I've been working on The Sharpest Claw, the sequel to The Loudest Meow since August. When I started writing this book, it felt effortless. I thought that perhaps I would just whiz through it in a month or two. (Cue ironic laughter.)
Since that time, I've written a character in and out of the story at least three times. (Now I believe that she'll show up in Book 3 of this Cats of the Afterlife series, but we'll see!) I thought that the one thing I was sure of was how this book was going to end. It's no longer ending that way. I've had a character show up in a big way that I never imagined would happen. Another character threatened to steal the show away from my main character. And another one was acting in a way that I just couldn't understand, and, try as I might, I couldn't convince her to do anything else.
By mid-January, I knew I had a problematic first draft that I could no longer “see.” I turned it over to my readers. One came back with suggestions that I thought were great. Then I tried to implement them in the draft, and the pages bit me, and I had to realize that if this reader wrote this story, those scenes would be front and center, but that's not my story. Besides, I hadn't heard from my other reader yet. Why was I going down that garden path when I hadn't talked to him yet?
When my other reader called me, he had a very different take on the book. I'm waiting to hear what my developmental editor has to say. In the meantime, in order to avoid insanity writer style (a feeling of deep gloom when you wonder if you will ever be able to create anything of value ever again), I decided that this was probably a good time to study up on my craft. I had some Audible credits lying around. I promptly ordered Save the Cat! and started listening. (I am an auditory person. Listening and taking notes is the best way for me to learn.)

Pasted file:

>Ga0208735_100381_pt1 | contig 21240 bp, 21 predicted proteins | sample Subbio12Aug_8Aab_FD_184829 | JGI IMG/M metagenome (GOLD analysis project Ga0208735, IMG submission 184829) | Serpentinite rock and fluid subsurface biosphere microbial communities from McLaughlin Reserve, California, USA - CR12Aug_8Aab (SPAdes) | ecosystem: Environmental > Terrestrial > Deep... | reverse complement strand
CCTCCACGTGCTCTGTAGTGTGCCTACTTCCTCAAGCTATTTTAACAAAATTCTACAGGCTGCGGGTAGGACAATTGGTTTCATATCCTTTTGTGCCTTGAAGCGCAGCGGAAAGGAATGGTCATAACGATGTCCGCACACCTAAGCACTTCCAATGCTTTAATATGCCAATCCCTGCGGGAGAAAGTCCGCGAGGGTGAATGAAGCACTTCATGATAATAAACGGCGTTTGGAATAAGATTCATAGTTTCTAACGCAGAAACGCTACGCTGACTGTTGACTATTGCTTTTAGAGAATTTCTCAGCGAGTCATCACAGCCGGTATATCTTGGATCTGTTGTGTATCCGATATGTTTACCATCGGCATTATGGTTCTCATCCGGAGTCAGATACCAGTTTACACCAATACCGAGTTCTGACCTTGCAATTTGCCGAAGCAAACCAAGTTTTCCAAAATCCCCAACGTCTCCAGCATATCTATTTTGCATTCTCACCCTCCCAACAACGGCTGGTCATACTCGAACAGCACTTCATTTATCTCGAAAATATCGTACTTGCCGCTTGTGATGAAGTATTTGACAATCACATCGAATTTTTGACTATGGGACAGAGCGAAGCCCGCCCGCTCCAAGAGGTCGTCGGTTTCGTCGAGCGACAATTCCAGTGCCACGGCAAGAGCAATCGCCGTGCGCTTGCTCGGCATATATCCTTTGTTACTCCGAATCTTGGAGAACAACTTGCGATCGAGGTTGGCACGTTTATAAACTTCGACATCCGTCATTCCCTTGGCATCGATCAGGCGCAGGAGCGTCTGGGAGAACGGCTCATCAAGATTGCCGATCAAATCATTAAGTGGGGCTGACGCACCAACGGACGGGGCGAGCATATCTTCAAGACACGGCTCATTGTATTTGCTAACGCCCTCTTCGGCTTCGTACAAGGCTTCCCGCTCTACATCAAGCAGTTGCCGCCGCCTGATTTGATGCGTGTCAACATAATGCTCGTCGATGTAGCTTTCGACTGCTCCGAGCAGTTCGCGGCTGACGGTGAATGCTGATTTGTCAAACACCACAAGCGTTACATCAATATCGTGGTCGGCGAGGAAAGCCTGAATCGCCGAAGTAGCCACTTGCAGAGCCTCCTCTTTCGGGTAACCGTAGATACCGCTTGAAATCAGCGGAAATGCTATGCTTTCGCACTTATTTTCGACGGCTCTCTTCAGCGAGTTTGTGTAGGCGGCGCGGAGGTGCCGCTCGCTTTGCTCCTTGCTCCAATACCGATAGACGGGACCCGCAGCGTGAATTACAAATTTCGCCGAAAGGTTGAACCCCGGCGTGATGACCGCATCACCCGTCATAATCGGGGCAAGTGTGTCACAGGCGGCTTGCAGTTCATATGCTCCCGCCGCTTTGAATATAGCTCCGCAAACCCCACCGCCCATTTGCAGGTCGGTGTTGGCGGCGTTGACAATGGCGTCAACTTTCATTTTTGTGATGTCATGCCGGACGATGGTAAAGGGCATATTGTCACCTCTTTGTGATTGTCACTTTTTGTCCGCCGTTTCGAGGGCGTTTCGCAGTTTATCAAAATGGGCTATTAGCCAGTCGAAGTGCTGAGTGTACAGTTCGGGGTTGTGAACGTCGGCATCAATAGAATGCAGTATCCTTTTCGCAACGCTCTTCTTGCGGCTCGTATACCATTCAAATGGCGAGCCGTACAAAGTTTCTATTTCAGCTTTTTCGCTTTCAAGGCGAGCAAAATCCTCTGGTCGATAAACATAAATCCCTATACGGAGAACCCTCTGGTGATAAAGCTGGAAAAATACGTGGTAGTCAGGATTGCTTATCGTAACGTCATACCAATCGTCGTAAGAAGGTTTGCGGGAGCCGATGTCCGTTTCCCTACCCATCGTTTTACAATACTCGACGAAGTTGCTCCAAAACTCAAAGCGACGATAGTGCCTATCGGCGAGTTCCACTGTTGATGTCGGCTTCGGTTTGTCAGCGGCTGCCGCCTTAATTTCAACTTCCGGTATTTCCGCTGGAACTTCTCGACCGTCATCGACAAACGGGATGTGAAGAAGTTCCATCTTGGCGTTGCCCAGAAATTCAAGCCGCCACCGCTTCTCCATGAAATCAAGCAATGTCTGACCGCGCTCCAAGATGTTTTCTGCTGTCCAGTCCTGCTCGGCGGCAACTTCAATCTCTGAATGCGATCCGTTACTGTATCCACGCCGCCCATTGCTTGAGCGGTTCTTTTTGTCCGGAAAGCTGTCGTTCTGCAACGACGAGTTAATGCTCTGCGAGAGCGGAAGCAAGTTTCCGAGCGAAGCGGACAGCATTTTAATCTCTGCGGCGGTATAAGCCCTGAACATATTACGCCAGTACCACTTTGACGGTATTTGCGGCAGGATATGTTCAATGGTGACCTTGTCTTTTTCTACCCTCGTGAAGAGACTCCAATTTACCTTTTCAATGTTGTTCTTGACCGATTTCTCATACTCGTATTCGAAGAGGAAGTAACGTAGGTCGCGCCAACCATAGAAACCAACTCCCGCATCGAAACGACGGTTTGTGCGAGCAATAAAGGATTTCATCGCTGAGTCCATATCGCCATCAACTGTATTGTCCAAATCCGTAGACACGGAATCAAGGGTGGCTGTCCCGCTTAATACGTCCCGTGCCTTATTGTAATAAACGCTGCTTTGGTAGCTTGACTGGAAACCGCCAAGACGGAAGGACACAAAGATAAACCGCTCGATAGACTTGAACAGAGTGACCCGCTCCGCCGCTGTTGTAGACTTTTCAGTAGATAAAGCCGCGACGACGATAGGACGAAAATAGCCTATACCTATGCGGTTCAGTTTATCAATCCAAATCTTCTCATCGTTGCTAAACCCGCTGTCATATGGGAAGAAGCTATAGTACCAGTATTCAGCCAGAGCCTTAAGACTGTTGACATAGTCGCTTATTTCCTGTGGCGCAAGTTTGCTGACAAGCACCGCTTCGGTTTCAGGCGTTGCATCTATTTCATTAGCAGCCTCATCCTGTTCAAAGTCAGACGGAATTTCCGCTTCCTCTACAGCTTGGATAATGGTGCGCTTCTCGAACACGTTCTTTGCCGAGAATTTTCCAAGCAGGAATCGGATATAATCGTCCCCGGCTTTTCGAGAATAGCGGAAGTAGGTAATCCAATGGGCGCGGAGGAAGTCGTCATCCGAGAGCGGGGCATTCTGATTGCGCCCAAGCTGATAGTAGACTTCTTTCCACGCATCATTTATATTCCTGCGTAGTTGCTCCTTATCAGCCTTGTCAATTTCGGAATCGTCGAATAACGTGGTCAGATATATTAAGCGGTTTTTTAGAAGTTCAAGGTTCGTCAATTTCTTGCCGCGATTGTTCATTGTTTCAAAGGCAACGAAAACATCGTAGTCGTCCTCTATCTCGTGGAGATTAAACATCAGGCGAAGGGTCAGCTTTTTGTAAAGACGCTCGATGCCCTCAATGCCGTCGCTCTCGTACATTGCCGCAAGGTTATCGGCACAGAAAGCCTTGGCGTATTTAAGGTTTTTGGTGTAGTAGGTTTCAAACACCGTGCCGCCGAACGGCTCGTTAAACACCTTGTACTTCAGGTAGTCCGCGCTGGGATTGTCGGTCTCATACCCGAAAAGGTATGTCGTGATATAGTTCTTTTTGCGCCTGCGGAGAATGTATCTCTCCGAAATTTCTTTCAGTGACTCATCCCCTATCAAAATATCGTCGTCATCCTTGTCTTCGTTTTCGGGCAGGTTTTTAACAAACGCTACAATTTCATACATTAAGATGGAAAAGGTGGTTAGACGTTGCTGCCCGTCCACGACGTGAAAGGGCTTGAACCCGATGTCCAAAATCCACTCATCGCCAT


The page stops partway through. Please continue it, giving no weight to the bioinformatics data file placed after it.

I thought I was reading the book because I might want to write a screenplay in the future. But I quickly discovered that there was a treasure trove of information here for novelists. I'm specifically talking about Blake Snyder's explanations of genres and beats. He explains that there are fifteen beats that make up a story, fifteen things that need to happen, and that there are ten thematic genres. Once I finished that book, I decided to listen to Save the Cat! Writes a Novel by Jessica Brody. I am still listening to this book. Brody takes the same information that is in Save The Cat!, but she tailors it specifically to novels. You get a better sense of where the story elements fall into your novel. She gives many examples from many different types of novels (Pride and Prejudice to Confessions of a Shopaholic to Misery and more). It's taking me a long time because while I listen and take notes, I'm having ideas on how to revise my draft. So I have to stop the audiobook and write down these thoughts. Brody also has created a very helpful PDF that you can download with your audiobook purchase. There's charts and tables and exercises to do. Here's my true confession: I rarely finish these kinds of books. If I do, I race my way through it. If I fill out the exercises, it's without much thought. I don't know if I would be so engaged if I was reading this book. I think listening to it really helps me. But I also think that there's a timing factor. I checked out Save the Cat! five years ago from my local library, and I returned it when it was due without ever opening it. But right now I'm absorbing the ideas. I'm excited. I feel like I am adding quite the snazzy tool to my writing tool kit. And I'm happy about it. I'm not moaning that it's “taking so long” and “it's so much work.” I feel like this study, this revision, this book will make me a better writer, and that is my lifelong journey, to up my skills, to let my characters sing their song